'It Is Something That Affects All of Us'

Michael A. Shoels pauses in front of the shrine to the slain Virginia Tech students on the campus in Blacksburg.  Shoels lost his son, Isaiah Shoels, in the Columbine High School massacre.
Michael A. Shoels pauses in front of the shrine to the slain Virginia Tech students on the campus in Blacksburg. Shoels lost his son, Isaiah Shoels, in the Columbine High School massacre. (Linda Davidson -- The Washington Post)
By Timothy Dwyer and Jerry Markon
Washington Post Staff Writers
Saturday, April 21, 2007

From corporate conference rooms to churches and college campuses, Americans draped themselves in burnt orange and maroon and became a united Hokie Nation yesterday, as a national day of mourning honored the 32 people massacred at Virginia Tech.

President Bush put on an orange-and-maroon tie to show support. Churches across the country, from California to the Basilica of the National Shrine of the Immaculate Conception in Northeast Washington, rang bells and held vigils and prayer services.

At noon on a sidewalk in front of Norris Hall in Blacksburg, where the gunman from Fairfax County shot 30 of the victims Monday, a somber group of Virginia Tech students stood silently as bells across the campus tolled 32 times and a bouquet of 32 orange and maroon balloons was set free, disappearing into the clouds.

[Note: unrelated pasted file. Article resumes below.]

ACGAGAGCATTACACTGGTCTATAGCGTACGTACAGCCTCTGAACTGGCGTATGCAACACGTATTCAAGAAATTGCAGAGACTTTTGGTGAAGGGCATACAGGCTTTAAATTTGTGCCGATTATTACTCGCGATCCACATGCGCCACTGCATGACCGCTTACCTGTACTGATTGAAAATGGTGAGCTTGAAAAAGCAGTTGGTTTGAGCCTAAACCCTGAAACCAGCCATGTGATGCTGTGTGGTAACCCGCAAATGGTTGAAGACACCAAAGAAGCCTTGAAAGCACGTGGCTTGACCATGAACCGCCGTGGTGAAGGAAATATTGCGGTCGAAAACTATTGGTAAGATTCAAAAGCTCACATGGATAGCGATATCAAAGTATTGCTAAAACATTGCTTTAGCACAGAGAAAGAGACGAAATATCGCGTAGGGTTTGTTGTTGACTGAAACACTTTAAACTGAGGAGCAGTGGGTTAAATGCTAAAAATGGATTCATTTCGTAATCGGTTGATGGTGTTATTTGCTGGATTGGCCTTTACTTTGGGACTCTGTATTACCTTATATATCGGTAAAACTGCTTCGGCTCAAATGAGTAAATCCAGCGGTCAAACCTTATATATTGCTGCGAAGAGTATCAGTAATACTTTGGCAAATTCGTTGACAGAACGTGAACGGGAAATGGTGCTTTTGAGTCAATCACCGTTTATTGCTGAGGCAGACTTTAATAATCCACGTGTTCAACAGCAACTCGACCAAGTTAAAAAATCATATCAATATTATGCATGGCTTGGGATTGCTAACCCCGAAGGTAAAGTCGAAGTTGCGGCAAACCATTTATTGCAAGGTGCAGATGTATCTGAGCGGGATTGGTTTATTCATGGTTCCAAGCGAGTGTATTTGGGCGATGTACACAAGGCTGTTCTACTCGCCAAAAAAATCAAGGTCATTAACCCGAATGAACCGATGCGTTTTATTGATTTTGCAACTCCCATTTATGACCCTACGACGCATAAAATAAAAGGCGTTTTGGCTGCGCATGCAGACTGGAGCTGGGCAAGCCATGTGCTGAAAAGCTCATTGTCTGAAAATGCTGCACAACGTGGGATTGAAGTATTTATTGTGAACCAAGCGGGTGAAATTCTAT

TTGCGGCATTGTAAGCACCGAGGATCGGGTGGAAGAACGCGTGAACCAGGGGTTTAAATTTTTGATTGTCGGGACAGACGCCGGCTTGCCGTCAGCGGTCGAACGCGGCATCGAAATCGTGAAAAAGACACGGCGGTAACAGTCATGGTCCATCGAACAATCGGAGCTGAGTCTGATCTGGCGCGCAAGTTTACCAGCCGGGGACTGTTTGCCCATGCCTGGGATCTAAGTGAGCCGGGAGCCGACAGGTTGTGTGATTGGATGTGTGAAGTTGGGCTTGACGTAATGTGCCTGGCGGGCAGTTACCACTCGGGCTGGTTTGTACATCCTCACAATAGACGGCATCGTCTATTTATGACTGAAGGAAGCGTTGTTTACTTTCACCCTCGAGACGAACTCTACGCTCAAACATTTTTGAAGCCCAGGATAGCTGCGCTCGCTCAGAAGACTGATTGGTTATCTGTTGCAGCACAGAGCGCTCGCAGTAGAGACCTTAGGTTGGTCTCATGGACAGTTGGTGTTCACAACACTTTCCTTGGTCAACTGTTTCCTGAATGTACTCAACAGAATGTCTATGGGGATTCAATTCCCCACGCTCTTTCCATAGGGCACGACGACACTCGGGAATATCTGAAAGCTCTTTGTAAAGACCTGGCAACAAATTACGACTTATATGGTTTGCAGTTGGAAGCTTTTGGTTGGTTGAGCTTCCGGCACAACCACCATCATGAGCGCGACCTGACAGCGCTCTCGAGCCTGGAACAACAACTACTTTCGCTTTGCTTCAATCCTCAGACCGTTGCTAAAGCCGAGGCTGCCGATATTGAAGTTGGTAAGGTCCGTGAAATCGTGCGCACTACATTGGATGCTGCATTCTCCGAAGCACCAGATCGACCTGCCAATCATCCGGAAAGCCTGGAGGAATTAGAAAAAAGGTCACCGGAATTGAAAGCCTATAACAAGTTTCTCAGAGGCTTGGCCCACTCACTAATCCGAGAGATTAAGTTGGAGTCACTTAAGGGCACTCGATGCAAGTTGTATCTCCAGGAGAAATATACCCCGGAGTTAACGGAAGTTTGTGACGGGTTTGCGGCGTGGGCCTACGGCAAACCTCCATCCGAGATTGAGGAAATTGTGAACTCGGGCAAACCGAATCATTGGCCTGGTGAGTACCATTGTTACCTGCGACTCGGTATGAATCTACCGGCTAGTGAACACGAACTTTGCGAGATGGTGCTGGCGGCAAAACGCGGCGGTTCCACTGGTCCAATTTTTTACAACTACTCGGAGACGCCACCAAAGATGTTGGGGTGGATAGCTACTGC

"They are winding their way to heaven, and I know they got there today," senior Katie Wilson said, sobbing as she released the balloons, on which the victims' names were printed.

Gov. Timothy M. Kaine (D), who declared yesterday a day of mourning in Virginia, spoke at a noon memorial service at Virginia Commonwealth University in Richmond, where several thousand people gathered. Similar events took place in 40 other states, Kaine said.

"Sometimes in the midst of tragedies, it's easy to forget the things that matter most and become distracted by other things," Kaine said. "But we won't allow that to happen. The thing that matters most today is to remember the family and friends who lost loved ones."

Virginia Tech alumni held a beach vigil in Santa Monica, Calif., last night. In Indianapolis, white doves were released as more than 300 students from five colleges held an interfaith prayer service. Arizona Gov. Janet Napolitano (D) rang a fire department bell five times. In Frederick, home of Maryland's largest carillon, a student rang a 3,400-pound bell once for each of the slain.

Across Northern Virginia, people gathered in public spaces and workplaces to pray for the victims, much of it spontaneous.

In Fairfax last night, more than 2,500 people turned out for a memorial service at Robinson Secondary School sponsored by the county school system.

"We wanted to be part of the Tech Nation tonight," said Ann Silano of Annandale, whose daughter will attend Virginia Tech next year. "The strength and unity they've displayed in the past week has been so admirable."

In Old Town Alexandria, a lunchtime crowd came together in Market Square.

"I think it's very compassionate and warming," said Nichole Danraj, 32, a massage therapist and Virginia Tech graduate wearing a maroon school shirt. "In spite of the distance and in spite of the time, this helps. It helps relieve that pain. It's a show of support."


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